A Day At the Beach
I have an abiding distrust for people from temperate climates. Los Angeles, San Diego, Hawaii…warm and sunny year-round does something to a person’s character. I’m suspicious of people who don’t experience winter. They don’t know about suffering.
Of course, we are all shaped by our environments. Mountain people, desert people, island people. Where you’re from affects what you do for fun, where you go on vacation, how you spend your free time. For many people, the beach means the ocean, salt water, waves, surfing, and I think it says something about my friends and I that for us the beach means this:
Pineview Reservoir, or “The Dam,” as we called it growing up. A lot of people, especially Salt Lakers, prefer Causey, which is all fine and well, but there’s not much of a beach there. Plus it isn’t filled with childhood memories–sneaking off with Marina to eat the forbidden, bright orange Mac-n-Cheese cheese packet; cousin Addie almost drowning after toddling after me into the water; trying to stay afloat on blow-up rafts with my friends and giggling our little heads off.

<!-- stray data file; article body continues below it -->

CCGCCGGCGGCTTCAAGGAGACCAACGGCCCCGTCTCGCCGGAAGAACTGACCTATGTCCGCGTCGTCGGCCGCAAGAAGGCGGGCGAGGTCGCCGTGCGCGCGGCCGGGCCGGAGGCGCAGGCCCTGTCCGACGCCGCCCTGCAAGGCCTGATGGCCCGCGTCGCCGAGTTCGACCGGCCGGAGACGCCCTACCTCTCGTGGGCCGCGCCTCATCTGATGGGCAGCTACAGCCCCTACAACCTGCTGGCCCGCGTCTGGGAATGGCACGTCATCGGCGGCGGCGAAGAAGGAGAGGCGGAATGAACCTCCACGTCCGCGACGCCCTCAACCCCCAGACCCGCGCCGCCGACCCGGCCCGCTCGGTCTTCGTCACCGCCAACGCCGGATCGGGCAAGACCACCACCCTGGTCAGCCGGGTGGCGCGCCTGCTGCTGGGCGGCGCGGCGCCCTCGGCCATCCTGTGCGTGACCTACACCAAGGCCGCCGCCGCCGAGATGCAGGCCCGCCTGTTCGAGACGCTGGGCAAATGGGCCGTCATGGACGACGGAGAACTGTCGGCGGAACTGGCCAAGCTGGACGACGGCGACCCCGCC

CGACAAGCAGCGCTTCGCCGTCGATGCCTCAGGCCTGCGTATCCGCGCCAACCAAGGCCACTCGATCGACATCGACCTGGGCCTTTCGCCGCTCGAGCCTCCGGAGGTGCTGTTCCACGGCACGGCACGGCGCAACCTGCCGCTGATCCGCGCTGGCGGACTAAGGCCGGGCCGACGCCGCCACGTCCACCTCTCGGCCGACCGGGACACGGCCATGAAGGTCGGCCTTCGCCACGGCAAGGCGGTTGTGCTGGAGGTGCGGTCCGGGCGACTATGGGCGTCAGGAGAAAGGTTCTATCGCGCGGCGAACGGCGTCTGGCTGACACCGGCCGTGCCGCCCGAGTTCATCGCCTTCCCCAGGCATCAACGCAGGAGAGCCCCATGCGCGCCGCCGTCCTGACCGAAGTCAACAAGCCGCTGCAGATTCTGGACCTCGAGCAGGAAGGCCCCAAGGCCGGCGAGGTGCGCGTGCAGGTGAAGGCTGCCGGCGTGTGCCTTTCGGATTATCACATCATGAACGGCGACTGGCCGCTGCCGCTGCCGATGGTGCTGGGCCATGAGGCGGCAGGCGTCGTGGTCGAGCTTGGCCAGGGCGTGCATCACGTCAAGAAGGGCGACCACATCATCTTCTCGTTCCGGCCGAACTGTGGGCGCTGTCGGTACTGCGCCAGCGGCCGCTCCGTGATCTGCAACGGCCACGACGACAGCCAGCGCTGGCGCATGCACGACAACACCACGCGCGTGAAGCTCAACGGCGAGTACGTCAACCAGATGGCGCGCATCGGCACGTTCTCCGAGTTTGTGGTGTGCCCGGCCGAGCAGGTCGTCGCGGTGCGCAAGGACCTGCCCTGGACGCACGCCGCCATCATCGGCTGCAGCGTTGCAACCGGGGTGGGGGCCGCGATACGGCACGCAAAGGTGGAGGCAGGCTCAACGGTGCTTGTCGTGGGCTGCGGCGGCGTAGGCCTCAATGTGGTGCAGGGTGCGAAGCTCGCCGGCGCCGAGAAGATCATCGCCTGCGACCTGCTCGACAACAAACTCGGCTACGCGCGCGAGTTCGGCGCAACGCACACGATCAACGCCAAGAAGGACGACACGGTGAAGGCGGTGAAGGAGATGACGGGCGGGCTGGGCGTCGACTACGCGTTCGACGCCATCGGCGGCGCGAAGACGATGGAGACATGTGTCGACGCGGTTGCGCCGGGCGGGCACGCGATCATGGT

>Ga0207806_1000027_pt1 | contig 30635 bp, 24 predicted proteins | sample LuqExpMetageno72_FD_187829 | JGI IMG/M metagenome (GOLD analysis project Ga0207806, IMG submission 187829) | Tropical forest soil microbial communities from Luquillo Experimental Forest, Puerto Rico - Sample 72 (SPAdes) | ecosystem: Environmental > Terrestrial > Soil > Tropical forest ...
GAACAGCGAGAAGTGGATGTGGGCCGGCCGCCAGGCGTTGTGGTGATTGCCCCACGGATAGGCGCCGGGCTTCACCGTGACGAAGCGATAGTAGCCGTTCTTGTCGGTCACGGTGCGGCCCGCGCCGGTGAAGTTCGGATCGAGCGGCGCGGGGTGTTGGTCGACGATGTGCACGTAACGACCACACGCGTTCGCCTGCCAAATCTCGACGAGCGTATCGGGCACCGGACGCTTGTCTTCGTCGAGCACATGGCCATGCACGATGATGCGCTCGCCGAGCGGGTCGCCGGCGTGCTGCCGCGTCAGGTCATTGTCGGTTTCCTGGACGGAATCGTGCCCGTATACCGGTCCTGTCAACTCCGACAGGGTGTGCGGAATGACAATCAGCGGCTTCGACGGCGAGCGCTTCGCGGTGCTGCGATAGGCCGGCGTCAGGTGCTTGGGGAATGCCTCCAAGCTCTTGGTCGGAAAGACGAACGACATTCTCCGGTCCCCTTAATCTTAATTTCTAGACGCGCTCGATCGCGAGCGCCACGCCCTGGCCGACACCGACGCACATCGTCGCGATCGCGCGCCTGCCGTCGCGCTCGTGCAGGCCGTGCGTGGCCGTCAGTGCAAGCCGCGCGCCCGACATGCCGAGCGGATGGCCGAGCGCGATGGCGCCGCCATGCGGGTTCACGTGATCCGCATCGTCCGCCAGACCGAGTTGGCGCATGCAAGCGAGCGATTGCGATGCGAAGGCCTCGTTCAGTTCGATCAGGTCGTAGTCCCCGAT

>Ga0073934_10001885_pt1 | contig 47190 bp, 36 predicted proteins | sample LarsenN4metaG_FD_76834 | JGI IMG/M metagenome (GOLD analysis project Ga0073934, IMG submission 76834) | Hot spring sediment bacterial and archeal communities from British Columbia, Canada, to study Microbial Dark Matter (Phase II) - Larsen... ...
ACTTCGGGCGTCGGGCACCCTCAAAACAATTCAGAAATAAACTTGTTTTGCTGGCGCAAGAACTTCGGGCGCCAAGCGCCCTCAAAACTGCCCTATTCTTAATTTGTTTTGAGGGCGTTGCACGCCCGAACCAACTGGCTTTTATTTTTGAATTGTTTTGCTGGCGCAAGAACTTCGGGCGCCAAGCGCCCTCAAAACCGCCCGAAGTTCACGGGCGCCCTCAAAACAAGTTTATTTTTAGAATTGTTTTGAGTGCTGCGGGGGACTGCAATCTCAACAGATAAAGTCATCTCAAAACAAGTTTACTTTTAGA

And how about how COLD the water always is. That would affect a person’s character, certainly. It’s mountain run-off, after all.
And we are mountain people. People who know winter. People who are outdoors-y without even trying, because it’s there, right in our backyards. So we hike, we canoe, we river raft. We camp, we caravan. We swim in water cold enough to chill your beer in, surrounded by the Wasatch, admiring the light through the cottonwood trees.
What about the place where you grew up makes you the person you are today?